Knowing all the theories and taking courses in "leadership" by itself will not advance you one nanometer towards being a "good" leader. It is not a standard part of Leadership Programs to have you go through an assessment process to help determine whether you really want to be a leader or whether you should be one, despite your desires. The theories may be there, but only in a partial way. They are like the cars sitting on a railroad track with no engine. That engine may or may not be you. Too, those theories, again likening them to the railroad cars are only representative of theories. There probably are others, and new ones can be invented, designed, produced, and vetted.
However, leadership is not about theories but something more fundamental. Keep in mind that some of those people who have been regarded as "great" never were exposed to the plethora of literature and courses that exist today. Can one imagine a Moses or Gandhi, for example being versed in what often amounts to trivia of theories? Even more ridiculous, can anyone fathom that just knowing about such theories by name, let alone their content, would be requisite for assuming a leadership role? It is helpful to place things in perspective. With just a little imagination, anyone with a penchant for detail can create whole course programs around vacuum cleaners. There is materials science, design theory; engineering, chemistry, and who knows what else that CAN be related to a vacuum cleaner. One can create a vacuum cleaner degree, but does anyone think seriously for a moment that such a program would in any way, let alone necessarily, make one be able to use one effectively? This is not to say that education is not valuable; it is a question of content. What, then, would be useful?
Many years ago, people did not have the exact sciences, technology, or sophisticated thinking we do today that results in the division of labor and specialization of knowledge. People had to do more thinking through a problem, asking not only the "what" but the "why". Answers could not be looked up in textbooks, research articles, or dictionaries. Hence, there had to be an emphasis on methods.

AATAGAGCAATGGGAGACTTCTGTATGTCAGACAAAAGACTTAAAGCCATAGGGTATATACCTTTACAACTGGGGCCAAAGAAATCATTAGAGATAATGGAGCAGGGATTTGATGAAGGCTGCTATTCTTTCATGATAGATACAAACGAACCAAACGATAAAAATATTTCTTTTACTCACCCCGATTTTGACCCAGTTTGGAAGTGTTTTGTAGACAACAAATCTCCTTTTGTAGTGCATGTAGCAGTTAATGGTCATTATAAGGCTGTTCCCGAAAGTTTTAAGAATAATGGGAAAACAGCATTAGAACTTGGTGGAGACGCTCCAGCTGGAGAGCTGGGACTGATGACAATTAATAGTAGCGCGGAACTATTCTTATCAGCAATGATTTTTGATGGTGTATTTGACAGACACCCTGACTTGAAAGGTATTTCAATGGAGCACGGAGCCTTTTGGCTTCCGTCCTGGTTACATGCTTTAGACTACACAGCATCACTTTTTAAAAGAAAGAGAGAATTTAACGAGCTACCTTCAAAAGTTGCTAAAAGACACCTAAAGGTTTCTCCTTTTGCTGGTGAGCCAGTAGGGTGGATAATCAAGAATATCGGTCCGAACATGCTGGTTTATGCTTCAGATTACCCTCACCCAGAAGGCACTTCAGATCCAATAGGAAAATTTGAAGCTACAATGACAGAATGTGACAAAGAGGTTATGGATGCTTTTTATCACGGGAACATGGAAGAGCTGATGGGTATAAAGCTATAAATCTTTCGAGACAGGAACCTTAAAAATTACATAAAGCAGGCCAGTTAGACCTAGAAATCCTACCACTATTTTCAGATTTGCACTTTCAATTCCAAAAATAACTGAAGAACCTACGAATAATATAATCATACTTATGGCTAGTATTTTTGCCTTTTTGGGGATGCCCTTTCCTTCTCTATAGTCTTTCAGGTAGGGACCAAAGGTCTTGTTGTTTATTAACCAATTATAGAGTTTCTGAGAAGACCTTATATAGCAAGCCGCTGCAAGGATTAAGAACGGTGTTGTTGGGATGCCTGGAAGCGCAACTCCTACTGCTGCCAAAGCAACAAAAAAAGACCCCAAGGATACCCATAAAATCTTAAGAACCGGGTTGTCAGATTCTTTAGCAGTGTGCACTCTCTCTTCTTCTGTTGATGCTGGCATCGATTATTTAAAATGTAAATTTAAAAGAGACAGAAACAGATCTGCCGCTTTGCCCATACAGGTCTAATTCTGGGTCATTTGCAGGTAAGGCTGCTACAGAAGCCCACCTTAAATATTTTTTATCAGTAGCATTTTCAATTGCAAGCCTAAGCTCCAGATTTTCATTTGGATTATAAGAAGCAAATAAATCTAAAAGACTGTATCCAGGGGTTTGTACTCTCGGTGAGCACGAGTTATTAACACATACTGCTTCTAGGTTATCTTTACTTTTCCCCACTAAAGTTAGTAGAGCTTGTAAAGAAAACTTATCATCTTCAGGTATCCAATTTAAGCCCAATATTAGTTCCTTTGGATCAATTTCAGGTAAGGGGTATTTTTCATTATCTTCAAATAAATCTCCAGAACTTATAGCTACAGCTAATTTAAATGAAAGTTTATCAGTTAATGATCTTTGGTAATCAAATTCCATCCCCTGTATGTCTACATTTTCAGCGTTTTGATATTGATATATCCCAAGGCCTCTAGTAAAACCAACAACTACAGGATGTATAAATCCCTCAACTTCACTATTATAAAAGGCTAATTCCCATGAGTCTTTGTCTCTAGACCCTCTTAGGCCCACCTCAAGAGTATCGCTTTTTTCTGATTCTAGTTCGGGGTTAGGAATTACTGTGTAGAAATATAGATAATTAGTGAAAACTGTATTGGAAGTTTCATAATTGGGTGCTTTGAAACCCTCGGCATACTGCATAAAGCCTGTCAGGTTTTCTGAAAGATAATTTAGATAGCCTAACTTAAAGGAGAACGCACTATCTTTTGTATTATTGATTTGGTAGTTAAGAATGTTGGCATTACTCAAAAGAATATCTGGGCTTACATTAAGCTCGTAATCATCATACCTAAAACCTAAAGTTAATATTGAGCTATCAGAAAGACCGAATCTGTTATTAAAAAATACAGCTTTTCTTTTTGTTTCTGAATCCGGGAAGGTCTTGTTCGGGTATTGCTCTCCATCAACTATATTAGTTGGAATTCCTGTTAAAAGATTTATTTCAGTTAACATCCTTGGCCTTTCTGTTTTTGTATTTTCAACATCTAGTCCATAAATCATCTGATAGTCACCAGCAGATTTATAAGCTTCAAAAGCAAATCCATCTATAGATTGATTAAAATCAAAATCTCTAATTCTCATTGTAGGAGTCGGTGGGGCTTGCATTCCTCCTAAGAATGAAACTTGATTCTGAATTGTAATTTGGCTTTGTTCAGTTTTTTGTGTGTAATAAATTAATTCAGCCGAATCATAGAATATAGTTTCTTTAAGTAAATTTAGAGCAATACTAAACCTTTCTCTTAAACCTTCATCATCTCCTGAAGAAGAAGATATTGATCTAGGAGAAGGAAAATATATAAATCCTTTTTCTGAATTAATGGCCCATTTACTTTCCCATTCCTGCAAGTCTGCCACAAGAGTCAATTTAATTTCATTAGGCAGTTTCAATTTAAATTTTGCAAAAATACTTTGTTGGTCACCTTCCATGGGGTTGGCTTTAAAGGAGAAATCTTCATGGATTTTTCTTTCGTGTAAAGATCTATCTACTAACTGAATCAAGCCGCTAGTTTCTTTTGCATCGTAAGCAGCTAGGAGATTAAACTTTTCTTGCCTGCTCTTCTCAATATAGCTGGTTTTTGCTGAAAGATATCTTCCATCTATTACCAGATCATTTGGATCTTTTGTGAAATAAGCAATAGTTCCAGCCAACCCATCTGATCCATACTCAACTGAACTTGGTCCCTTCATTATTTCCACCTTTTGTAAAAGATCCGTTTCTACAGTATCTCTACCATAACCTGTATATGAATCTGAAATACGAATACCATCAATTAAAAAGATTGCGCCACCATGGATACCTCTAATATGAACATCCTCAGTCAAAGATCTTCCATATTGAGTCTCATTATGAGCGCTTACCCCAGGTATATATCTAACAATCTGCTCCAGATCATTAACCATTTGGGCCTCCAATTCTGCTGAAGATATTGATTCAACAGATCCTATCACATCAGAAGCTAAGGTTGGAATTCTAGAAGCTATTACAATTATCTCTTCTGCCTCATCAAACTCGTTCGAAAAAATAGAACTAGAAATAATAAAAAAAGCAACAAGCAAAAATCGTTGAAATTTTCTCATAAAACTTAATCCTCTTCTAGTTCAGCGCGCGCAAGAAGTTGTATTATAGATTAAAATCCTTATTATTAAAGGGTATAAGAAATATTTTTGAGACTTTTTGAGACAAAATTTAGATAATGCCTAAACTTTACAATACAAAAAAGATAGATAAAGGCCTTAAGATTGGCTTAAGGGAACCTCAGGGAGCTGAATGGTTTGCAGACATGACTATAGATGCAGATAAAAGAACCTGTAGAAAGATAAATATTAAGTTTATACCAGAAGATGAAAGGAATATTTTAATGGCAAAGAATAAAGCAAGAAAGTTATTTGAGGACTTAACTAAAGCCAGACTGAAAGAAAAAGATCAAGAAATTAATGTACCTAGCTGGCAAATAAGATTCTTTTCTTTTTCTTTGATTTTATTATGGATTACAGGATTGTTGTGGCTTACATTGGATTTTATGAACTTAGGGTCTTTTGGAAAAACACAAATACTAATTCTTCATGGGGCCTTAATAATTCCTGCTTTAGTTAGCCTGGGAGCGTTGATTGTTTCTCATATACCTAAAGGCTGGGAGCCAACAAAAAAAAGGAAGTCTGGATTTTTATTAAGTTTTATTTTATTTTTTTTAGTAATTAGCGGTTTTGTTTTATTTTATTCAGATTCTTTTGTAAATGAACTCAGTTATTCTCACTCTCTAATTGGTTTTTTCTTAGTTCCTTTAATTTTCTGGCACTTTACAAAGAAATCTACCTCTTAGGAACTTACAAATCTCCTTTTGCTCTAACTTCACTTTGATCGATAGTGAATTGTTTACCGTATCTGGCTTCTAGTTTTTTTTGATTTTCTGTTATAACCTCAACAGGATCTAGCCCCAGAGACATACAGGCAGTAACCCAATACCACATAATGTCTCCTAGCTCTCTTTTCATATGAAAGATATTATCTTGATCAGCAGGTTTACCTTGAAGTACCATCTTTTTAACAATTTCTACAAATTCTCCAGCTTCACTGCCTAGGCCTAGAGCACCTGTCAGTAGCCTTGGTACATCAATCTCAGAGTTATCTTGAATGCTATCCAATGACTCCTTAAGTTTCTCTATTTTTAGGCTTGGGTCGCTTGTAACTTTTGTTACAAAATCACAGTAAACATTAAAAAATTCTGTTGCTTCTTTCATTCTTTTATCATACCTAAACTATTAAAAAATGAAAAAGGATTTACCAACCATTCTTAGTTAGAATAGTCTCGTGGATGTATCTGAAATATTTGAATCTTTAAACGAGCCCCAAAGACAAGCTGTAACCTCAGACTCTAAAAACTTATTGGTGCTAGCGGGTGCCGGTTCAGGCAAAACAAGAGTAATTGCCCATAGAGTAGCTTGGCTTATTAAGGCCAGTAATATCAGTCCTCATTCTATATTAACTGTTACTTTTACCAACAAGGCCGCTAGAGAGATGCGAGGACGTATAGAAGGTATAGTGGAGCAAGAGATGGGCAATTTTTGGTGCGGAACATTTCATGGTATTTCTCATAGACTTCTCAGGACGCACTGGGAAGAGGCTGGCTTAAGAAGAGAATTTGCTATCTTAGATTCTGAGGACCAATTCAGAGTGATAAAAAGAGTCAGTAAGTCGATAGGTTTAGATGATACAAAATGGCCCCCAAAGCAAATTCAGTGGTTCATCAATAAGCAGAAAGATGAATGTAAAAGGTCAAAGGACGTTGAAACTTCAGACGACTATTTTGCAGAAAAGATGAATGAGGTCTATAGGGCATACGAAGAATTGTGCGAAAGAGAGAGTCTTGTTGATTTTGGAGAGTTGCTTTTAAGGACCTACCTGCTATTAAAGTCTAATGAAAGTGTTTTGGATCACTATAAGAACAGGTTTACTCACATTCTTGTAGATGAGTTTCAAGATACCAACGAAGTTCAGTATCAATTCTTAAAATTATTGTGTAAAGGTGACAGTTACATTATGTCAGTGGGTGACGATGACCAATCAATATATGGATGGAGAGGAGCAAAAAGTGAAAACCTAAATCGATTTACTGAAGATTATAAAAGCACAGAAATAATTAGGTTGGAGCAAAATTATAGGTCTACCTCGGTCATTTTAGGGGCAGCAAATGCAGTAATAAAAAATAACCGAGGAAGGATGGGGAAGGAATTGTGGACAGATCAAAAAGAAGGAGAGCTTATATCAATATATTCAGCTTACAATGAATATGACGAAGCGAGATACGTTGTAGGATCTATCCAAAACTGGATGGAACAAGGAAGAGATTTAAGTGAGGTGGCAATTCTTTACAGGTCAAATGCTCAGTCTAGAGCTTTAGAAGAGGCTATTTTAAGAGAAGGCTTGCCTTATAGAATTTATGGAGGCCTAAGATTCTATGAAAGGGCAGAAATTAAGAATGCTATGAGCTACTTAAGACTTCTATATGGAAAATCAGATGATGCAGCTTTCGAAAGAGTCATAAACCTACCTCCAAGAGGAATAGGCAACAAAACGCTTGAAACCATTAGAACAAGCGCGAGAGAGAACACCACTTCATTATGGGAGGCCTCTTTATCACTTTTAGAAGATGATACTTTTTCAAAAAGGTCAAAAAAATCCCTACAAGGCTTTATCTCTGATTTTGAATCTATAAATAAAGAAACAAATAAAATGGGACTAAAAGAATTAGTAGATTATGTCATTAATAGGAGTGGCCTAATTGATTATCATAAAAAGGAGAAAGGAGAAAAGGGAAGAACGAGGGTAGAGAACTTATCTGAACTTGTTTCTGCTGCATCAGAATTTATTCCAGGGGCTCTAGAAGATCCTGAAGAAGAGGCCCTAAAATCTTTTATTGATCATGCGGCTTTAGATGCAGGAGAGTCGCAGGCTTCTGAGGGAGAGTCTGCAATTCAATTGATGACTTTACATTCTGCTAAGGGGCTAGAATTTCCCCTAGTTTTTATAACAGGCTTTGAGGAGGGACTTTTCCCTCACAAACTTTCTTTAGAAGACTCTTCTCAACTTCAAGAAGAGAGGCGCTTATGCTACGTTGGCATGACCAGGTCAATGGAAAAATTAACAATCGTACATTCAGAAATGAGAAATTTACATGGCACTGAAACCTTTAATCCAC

What your education, training, or orientation program looks like will depend upon what you are seeking. For temporary or simple roles, not as much preparation would be expected, except one always should be competent in what they are doing. By now, you should have addressed the questions of philosophy and your motivations. As we said before, so many great leaders have walked across the historical stage not ever having taken one course or program in "leadership". Of course, the same can be said about other "greats", such as chemists, mathematicians, and the like. Formal preparation can be a shortcut to what other had to learn by experience. Nevertheless, all this will do nothing unless you have done your preliminary work in self evaluation. So, what might an ideal program look like? The following is only a broad and suggestive outline of what the field of "leadership" entails. Some parts may not be applicable to your situation, but to be broadly versed, the study areas can only contribute.
If this is beginning to sound like a well-rounded liberal arts program, you are right. Both Plato and Aristotle said that a participatory society cannot survive unless the decision makers were educated. To gain any benefit from Leadership Programs or management programs one should have the background education upon which specialized training can be built, as well as the critical thinking skills to help determine which ones are worthwhile. Becoming a leader in complex times requires a greater acuity both of oneself as well as what is required to reach goals. So, it is a lot more that simply entering a leadership program, seminar, or workshop.
Leaders are constantly seeking to exchange their knowledge, because that's how we increase our leadership skills.
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